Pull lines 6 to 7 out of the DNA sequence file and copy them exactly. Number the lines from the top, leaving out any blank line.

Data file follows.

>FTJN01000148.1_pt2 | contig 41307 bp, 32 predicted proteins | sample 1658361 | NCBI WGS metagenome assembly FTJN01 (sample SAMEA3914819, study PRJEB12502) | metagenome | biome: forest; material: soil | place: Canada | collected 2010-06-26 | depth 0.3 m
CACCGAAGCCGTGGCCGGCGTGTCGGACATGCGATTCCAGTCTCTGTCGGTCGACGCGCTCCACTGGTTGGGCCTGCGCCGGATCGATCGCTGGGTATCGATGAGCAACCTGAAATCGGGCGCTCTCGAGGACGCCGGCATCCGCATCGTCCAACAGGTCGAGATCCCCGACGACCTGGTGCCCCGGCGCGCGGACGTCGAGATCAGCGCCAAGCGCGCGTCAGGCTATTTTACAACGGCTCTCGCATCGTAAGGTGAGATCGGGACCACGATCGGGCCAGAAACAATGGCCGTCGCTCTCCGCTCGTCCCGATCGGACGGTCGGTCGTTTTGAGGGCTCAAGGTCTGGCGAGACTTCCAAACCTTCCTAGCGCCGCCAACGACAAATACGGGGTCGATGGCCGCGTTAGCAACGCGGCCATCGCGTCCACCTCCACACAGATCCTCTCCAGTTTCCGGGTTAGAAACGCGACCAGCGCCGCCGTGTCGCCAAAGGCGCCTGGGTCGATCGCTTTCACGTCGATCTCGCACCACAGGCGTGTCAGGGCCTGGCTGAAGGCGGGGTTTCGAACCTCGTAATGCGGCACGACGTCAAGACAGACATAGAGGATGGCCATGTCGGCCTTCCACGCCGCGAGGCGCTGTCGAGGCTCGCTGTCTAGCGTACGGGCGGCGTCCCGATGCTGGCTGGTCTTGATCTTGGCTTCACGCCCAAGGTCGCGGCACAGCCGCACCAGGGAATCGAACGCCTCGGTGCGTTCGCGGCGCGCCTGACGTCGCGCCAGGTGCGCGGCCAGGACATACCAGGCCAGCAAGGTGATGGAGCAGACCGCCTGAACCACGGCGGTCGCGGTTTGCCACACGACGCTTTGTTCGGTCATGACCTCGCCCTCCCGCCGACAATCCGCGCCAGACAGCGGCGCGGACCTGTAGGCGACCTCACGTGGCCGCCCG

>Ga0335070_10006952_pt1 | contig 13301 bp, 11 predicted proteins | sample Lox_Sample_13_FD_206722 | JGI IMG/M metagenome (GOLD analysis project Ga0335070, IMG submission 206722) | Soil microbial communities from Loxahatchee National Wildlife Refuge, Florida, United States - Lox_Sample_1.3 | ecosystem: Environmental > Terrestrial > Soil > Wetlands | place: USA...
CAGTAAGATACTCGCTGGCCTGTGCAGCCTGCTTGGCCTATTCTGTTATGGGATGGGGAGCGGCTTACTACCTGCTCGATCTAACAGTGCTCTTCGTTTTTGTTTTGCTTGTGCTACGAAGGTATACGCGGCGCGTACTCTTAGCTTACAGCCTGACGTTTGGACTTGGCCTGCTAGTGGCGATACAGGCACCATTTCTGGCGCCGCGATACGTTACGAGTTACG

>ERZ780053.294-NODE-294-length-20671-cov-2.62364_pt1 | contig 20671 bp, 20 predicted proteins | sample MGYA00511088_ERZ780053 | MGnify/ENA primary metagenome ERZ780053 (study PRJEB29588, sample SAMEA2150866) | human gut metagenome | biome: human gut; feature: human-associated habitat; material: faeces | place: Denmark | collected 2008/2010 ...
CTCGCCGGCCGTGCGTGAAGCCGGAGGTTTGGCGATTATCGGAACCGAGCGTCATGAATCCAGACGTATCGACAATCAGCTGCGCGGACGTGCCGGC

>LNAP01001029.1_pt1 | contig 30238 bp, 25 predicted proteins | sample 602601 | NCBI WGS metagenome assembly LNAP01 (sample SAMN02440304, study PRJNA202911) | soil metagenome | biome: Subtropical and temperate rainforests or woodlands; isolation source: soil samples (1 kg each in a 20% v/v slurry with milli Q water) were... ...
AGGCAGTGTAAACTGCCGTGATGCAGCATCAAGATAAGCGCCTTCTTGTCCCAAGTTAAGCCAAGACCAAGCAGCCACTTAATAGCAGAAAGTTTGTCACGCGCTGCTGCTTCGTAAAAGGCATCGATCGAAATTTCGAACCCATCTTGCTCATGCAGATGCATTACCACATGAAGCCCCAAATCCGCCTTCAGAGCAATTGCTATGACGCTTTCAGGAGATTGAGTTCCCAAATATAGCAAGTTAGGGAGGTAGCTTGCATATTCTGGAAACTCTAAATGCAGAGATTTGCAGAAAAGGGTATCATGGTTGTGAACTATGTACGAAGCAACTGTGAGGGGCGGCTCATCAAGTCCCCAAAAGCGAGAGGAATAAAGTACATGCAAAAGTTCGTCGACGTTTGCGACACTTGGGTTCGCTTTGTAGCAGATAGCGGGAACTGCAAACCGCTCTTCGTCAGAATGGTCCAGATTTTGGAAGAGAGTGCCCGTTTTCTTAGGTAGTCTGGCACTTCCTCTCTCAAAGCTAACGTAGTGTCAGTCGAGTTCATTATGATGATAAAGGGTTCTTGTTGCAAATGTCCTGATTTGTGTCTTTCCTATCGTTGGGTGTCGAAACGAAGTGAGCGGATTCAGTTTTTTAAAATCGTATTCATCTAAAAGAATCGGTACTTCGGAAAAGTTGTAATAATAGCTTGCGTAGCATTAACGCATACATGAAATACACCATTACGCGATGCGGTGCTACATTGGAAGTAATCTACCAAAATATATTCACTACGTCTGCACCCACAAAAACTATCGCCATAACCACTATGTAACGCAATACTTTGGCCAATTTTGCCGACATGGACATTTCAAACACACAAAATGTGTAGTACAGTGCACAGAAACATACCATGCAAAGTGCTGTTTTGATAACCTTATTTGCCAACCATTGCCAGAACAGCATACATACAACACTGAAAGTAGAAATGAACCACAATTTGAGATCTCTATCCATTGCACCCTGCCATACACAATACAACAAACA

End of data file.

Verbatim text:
CTCGCCGGCCGTGCGTGAAGCCGGAGGTTTGGCGATTATCGGAACCGAGCGTCATGAATCCAGACGTATCGACAATCAGCTGCGCGGACGTGCCGGC

>LNAP01001029.1_pt1 | contig 30238 bp, 25 predicted proteins | sample 602601 | NCBI WGS metagenome assembly LNAP01 (sample SAMN02440304, study PRJNA202911) | soil metagenome | biome: Subtropical and temperate rainforests or woodlands; isolation source: soil samples (1 kg each in a 20% v/v slurry with milli Q water) were... ...